The meaning of the "Buddha Bathing"
Legend has it that at his birth nine heavenly dragons appeared and emitted the purest water to cleanse the newly born Prince. The baby Prince immediately to seven steps, at each of which a lotus flower sprang from beneath his feet. With one hand pointing towards the sky and the other towards the ground, HE said, "Heaven above and earth beneath, I am the Honoured One, the One who liberates all who suffer in the Three Realms." After the death of the Buddha, it became a tradition of bathe the statue of a little Buddha to commemorate His birth. Besides symbolising inner purification, it is believed that the act of bathing the Buddha can help with the purgation of our sins. In ancient Sri Lanka, it was also common to celebrate the Buddha's birthday with a colourful parade of His statue in the streets. Both of the traditions have been widely practised in China by Buddhist since the Tang dynasty (AD61B-906), and it is a recognised public holiday in Asia area.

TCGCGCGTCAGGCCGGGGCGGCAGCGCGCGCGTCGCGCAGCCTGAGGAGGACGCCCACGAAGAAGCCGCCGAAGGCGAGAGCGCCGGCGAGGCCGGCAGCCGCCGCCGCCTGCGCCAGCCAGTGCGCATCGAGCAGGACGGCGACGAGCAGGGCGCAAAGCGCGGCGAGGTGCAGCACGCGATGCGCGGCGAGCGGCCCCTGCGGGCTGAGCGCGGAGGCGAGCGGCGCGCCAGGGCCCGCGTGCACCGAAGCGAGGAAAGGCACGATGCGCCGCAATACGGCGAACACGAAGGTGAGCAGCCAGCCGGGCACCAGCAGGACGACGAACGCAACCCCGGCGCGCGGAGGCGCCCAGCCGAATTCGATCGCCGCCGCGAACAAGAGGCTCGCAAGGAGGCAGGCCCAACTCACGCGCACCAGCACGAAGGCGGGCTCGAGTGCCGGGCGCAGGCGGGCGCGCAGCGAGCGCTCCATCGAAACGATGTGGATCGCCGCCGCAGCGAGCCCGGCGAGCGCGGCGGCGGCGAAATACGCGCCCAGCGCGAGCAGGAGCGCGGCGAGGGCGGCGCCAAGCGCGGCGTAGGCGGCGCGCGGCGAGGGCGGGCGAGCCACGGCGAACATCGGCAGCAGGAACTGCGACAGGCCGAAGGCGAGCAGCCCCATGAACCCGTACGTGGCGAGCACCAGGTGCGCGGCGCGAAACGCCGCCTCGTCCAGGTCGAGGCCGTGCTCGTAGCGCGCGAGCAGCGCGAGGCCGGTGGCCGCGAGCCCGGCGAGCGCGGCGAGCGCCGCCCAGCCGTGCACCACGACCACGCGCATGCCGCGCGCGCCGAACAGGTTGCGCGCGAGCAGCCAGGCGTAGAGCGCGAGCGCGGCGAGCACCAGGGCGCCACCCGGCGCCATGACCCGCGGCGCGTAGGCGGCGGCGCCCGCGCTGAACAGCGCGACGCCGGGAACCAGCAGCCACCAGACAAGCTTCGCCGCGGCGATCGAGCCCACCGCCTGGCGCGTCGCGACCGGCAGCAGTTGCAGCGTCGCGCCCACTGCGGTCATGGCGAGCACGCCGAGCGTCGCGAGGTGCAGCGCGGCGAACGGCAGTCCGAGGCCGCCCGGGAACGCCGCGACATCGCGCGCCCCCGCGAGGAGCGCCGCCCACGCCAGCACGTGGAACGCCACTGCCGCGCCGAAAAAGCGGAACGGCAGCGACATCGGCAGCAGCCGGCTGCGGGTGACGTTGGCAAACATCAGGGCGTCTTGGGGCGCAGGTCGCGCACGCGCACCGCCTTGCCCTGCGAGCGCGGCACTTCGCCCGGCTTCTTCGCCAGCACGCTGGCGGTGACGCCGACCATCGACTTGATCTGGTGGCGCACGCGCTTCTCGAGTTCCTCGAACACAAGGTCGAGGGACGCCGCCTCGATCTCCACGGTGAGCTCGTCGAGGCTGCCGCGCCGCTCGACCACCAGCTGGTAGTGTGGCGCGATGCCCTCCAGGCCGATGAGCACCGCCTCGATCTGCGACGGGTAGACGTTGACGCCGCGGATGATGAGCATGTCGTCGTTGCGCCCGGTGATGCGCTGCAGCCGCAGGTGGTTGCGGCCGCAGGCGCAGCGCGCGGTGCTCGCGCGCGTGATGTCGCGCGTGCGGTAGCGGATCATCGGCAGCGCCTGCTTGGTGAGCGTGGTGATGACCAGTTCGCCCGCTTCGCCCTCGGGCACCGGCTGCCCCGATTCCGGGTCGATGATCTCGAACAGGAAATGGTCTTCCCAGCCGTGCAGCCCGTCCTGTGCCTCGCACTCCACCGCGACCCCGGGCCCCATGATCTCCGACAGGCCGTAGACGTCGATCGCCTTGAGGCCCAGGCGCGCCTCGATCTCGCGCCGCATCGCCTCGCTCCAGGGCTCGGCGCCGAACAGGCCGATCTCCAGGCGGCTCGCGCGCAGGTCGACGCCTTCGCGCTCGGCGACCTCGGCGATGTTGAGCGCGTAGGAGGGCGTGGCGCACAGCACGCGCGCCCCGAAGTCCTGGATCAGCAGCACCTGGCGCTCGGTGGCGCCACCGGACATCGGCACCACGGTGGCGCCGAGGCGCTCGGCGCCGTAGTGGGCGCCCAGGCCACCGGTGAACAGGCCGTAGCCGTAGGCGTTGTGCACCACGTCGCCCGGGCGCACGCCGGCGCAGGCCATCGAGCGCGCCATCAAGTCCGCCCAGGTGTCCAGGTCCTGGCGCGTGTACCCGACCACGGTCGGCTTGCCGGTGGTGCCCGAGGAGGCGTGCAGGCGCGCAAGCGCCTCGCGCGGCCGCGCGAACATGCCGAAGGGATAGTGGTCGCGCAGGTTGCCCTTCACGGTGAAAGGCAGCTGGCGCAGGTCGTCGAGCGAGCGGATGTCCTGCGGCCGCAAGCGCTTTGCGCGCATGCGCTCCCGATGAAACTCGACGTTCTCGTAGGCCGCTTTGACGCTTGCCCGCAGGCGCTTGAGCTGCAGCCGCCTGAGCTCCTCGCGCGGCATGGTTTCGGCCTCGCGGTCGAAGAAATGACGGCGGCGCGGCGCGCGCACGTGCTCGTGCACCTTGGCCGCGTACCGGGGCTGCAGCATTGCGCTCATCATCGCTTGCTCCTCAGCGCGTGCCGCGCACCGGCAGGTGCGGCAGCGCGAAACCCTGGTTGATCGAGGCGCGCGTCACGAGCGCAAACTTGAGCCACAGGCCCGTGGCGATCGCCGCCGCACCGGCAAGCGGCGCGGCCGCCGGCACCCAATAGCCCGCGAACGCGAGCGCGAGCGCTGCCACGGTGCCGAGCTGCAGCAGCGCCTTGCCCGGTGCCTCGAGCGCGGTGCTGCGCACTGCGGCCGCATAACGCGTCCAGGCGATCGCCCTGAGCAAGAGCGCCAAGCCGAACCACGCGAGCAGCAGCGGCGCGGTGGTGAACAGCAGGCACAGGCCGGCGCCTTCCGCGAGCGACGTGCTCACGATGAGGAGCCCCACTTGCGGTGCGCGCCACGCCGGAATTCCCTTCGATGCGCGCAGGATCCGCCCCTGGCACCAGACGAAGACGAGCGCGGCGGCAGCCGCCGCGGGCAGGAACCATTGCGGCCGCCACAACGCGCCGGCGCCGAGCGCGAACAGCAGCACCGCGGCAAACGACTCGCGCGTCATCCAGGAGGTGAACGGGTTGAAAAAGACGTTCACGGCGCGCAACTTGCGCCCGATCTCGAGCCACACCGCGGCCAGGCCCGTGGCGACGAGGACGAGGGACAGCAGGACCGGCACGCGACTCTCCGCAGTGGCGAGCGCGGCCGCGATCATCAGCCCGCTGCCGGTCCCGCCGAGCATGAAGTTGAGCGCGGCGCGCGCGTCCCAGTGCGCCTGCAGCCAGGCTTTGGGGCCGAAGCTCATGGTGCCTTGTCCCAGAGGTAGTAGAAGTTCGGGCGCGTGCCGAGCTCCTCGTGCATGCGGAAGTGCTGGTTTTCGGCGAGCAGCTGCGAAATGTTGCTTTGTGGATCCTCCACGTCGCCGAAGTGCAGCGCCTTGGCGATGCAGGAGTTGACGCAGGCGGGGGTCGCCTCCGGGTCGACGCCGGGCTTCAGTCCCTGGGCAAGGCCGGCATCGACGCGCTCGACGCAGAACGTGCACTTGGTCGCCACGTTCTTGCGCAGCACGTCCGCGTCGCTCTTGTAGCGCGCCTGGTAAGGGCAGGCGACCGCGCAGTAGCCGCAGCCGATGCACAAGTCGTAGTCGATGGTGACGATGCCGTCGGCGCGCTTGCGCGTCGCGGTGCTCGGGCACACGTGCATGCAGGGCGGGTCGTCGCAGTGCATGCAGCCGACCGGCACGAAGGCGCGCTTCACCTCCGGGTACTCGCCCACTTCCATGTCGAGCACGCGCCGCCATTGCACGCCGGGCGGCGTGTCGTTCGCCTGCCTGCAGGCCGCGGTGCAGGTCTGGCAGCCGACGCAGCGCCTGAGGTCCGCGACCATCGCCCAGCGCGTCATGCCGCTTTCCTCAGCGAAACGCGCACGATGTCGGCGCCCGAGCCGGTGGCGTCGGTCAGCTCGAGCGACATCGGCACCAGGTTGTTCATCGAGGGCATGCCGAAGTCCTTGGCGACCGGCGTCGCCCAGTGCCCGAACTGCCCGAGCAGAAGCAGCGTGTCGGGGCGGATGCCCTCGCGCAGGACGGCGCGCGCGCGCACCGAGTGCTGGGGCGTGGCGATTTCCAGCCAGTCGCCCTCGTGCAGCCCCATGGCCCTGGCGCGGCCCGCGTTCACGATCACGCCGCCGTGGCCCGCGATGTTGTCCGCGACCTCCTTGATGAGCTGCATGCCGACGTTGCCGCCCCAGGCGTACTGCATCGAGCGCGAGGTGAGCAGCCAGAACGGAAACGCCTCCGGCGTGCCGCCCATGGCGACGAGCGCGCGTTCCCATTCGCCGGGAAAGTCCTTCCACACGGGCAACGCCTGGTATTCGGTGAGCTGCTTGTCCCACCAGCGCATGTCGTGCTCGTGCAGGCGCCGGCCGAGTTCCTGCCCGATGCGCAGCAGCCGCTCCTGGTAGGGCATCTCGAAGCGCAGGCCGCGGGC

How should we bathing the Buddha?

Buddhists and non-Buddhists alike are welcome to partake in this significant ritual which involves kneeling in front of the baby Buddha with sincerity and pouring water over the shoulder three times by saying:

“As I now bathe all Thus Come Ones(Buddha Tathagatas), may pure wisdom adorn the ocearn of meritorious virtues. May sentient beings with the five defilements depart from the dusts (of afflictions), and together realise the Tathagatas" pure Dharma Body.

Benefits of the "Buddha Bathing"

By bathing the Buddha, one will gain 15 merits and virtues:

1. Self-relection

2. Purity

3. Integrity

4. Kindness

5. Widsom

6. Devoutness

7. Fair

8. Responsibility

9. Random

10.Enjoy good wealth and esteem

11.Always chanting

12.Realize enlightenment quickly

13.Stick Dhamma

14.Be blessed by all the Buddhas

15.Achieve Dhamma body quickly